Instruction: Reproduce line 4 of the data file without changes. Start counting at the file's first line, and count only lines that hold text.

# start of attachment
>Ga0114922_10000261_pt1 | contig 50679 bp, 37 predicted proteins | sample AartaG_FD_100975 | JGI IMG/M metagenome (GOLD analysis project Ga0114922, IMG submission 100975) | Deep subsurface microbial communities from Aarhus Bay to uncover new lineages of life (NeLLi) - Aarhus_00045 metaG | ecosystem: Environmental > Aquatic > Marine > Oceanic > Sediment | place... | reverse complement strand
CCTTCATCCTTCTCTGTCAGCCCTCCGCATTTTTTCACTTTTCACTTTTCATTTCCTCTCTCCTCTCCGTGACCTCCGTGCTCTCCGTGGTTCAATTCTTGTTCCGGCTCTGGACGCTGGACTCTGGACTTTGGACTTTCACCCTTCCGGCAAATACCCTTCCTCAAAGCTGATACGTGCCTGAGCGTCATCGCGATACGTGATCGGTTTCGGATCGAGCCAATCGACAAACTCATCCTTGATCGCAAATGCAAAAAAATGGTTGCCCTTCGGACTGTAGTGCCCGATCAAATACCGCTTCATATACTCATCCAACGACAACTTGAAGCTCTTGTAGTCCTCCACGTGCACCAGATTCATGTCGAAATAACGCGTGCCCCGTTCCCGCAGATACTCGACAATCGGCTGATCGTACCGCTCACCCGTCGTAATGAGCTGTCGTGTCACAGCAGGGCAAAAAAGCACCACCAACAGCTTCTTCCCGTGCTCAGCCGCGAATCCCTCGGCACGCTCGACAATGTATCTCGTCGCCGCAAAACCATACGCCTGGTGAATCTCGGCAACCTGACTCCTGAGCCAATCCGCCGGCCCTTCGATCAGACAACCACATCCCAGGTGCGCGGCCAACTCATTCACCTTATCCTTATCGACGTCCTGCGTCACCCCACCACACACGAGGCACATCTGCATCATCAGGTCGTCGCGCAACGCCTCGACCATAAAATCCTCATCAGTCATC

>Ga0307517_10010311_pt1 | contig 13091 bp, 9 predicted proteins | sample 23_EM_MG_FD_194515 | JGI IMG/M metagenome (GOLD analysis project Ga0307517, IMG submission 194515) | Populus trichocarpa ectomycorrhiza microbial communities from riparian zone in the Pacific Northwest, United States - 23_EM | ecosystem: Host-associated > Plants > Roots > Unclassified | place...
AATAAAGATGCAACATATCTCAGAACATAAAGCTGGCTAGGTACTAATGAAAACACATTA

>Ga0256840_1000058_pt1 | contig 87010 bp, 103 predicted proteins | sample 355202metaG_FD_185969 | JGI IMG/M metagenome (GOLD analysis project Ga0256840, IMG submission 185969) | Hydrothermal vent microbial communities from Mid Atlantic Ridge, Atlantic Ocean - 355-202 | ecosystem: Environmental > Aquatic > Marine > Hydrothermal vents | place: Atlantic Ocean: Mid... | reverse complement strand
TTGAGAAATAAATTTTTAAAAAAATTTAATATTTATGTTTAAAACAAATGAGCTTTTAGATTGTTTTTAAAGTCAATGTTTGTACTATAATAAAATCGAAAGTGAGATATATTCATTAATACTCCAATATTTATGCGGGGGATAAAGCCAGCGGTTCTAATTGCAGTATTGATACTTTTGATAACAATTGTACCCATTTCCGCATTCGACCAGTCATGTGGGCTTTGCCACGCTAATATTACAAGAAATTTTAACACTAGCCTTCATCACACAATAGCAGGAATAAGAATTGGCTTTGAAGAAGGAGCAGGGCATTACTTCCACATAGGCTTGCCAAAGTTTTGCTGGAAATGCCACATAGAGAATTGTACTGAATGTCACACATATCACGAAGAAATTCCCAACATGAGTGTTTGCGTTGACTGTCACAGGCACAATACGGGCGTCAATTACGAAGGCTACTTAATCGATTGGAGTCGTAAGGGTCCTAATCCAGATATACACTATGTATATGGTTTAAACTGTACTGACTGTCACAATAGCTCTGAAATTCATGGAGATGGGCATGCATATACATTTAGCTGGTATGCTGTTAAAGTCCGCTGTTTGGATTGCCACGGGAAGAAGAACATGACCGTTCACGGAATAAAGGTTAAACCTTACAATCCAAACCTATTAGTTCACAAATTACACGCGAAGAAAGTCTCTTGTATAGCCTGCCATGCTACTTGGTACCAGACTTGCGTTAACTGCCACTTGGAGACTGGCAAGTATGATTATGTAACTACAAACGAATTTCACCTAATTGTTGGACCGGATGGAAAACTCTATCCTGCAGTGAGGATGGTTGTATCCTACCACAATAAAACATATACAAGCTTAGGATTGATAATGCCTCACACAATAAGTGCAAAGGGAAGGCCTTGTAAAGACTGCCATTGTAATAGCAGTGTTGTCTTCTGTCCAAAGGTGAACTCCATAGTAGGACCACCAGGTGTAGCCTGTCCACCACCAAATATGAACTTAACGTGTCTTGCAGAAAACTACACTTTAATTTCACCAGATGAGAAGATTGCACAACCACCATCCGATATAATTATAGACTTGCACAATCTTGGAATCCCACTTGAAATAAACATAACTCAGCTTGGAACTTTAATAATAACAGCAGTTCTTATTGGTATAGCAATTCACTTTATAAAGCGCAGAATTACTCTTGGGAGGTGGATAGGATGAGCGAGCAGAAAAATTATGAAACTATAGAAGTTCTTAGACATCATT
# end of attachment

AATAAAGATGCAACATATCTCAGAACATAAAGCTGGCTAGGTACTAATGAAAACACATTA